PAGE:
The first CPD procurement using the Mean Narrow Average is currently at prequalification stage.
Mean Narrow Average
In a move to ensure value, the fundamental shift is that the best price will no longer be the lowest price but the price that is closest to an average. The average that will be used is a ‘narrow average’. The lowest price and highest price are not part of the calculation to establish the ‘narrow average’.
Full details of the Mean Narrow Average calculation are available here. Those interested in bidding for CPD projects are strongly advised to review this and ensure they fully understand it.
For all in construction, and design professionals in particular this is surely an extremely welcome and long overdue step.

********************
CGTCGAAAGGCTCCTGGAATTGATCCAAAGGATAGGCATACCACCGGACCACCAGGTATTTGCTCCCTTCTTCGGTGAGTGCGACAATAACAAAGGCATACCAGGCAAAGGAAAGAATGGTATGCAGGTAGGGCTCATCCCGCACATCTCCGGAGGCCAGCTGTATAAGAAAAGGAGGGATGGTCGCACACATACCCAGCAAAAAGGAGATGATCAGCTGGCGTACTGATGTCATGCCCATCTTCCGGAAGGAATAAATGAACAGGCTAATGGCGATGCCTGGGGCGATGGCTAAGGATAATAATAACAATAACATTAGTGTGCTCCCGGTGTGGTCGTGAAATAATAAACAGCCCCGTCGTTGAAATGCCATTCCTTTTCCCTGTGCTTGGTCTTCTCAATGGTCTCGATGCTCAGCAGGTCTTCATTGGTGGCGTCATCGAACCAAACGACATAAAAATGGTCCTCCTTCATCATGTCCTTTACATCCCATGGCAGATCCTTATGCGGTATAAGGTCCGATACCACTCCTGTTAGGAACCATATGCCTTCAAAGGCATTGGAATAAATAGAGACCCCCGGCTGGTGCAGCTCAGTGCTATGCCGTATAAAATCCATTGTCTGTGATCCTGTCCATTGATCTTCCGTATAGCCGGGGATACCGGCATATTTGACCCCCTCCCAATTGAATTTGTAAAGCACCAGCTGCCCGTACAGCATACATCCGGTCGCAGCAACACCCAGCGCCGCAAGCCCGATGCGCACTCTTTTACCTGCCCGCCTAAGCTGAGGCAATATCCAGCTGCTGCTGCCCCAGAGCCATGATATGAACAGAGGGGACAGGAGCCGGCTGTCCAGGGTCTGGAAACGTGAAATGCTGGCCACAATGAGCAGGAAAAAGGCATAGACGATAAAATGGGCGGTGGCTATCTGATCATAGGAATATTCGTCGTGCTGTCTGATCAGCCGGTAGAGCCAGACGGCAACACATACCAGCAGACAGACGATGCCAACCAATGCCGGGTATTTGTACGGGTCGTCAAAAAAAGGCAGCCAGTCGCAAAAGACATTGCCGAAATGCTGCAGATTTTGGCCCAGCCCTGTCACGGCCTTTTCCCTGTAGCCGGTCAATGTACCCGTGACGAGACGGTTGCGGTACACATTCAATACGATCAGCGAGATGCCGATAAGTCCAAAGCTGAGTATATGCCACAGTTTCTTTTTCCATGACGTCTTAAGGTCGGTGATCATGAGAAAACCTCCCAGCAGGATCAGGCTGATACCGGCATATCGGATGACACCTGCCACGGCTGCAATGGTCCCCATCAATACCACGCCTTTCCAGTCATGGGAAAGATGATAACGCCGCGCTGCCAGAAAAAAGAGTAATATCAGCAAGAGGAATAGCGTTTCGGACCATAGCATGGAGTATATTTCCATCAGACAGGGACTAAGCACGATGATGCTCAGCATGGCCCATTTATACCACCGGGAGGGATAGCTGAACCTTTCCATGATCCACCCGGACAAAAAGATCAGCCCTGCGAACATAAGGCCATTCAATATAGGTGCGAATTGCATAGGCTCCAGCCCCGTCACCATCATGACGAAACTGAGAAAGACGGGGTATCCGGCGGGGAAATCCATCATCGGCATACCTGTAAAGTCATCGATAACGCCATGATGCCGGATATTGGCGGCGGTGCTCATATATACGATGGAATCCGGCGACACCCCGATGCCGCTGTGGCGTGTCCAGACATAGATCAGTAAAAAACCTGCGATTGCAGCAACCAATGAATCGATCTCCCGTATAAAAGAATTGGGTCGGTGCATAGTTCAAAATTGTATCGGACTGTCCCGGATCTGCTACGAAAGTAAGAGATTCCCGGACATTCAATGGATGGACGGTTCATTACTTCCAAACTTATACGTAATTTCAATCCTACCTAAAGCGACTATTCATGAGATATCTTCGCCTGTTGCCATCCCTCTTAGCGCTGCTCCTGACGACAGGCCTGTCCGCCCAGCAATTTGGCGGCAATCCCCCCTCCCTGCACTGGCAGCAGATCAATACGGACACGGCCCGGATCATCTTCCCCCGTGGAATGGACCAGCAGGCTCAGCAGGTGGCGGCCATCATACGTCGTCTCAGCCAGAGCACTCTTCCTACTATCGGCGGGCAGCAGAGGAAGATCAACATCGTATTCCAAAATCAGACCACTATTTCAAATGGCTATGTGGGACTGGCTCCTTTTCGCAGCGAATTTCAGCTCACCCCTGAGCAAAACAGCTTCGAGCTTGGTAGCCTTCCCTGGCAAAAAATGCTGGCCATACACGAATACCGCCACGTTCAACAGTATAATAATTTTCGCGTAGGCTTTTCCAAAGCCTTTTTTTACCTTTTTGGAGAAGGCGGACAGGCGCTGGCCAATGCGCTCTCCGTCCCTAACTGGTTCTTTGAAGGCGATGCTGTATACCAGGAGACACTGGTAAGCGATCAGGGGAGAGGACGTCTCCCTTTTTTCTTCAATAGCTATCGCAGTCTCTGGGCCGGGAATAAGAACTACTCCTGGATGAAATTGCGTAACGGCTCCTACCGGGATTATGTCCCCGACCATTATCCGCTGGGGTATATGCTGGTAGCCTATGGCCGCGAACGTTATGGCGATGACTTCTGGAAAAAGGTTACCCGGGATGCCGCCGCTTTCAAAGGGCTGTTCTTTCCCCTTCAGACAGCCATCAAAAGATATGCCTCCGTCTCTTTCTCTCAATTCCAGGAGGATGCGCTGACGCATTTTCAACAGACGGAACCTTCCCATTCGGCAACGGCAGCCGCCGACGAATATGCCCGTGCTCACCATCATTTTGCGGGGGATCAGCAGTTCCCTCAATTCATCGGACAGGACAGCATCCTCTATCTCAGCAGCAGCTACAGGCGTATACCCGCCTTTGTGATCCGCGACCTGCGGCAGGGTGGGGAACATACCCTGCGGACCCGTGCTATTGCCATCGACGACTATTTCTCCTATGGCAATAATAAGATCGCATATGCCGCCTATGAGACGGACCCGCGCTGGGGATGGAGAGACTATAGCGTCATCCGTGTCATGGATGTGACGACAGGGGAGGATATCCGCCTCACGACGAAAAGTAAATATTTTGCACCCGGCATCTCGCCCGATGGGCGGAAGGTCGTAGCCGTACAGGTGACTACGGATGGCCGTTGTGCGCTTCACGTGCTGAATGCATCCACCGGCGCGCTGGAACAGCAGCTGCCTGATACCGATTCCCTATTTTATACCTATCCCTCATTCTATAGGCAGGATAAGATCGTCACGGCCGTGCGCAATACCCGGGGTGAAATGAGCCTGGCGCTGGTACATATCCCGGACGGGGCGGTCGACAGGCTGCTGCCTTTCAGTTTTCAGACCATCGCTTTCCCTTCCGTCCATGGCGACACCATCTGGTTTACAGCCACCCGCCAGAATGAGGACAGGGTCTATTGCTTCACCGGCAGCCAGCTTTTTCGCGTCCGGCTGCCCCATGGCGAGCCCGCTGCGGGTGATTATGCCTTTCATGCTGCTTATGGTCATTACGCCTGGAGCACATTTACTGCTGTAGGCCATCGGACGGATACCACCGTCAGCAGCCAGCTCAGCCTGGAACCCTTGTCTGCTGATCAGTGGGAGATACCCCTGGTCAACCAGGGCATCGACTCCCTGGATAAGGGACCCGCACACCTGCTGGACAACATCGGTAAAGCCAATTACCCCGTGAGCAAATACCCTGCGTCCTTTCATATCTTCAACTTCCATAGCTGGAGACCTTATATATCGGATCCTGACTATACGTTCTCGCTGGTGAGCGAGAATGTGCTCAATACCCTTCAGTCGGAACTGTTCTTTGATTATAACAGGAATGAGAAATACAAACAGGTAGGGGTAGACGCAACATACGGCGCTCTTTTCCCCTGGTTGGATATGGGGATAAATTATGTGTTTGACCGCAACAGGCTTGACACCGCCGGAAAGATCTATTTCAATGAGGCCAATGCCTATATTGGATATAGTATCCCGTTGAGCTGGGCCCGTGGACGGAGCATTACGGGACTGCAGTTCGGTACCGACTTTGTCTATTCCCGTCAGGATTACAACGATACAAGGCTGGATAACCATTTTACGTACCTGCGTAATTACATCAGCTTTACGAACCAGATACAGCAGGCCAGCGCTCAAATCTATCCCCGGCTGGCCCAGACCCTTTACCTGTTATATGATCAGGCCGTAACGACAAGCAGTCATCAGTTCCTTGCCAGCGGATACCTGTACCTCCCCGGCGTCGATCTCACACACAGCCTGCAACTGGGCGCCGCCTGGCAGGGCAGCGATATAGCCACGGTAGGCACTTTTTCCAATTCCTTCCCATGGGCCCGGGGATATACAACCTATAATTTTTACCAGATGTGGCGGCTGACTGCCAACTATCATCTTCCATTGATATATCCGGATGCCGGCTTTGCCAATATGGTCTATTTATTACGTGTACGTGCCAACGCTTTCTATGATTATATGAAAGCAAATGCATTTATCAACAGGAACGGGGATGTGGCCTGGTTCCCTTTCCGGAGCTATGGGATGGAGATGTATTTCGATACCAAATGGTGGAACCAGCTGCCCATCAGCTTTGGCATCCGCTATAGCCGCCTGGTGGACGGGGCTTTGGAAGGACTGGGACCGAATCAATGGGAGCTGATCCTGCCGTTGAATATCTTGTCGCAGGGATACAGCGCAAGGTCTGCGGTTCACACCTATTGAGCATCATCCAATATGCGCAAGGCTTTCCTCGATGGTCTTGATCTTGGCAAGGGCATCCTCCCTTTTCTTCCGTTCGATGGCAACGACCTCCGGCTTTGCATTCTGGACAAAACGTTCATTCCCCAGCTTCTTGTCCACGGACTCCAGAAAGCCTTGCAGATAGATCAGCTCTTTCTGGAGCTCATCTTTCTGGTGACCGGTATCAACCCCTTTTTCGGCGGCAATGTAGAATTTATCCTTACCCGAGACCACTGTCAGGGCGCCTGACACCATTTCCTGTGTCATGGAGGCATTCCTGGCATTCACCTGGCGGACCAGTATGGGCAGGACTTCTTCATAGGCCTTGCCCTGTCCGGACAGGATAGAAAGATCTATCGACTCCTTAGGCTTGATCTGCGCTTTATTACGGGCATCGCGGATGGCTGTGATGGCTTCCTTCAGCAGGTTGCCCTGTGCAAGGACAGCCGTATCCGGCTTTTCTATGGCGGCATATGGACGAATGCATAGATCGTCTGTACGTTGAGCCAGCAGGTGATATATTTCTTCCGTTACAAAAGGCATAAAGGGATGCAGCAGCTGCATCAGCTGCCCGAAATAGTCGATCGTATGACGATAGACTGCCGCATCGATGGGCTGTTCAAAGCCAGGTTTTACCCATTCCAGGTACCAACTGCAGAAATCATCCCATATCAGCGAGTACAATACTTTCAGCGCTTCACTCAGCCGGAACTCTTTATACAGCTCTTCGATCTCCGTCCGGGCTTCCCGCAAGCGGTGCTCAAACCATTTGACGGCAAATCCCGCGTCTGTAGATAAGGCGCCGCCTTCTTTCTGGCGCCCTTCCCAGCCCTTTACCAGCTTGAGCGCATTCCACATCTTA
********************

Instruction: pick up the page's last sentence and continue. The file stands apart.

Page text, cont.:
But this is not the only one of the advances being made in the UK nations -N. Ireland, Scotland and Wales have all now also adoptedProject Bank Accounts although from different threshold values.
Isn’t it now time for England to advance, reform and follow suite?
If there is no Brexit deal significant questions need answering about how all UK public contracts covering services, works and supplies, will be published, accessed, completed and remain transparent for public clients and commerce. Government announced on 13 September 2018 that if there is no deal a new UK e-notification replacement system will be made available on 29 March 2019, and notices will be published there, rather than in ‘The Official Journal of the European Union’ (OJEU) published online via Tenders Electronic Daily (TED) . Continue reading “No Brexit deal – Accessing Procurement Notices”
Competition Culture in Europe: Voices is a publication from Project Compass on architectural competitions, with a series of essays by 17 distinguished architects, competition organisers, scholars and commentators in 22 chapters, covering 11 countries.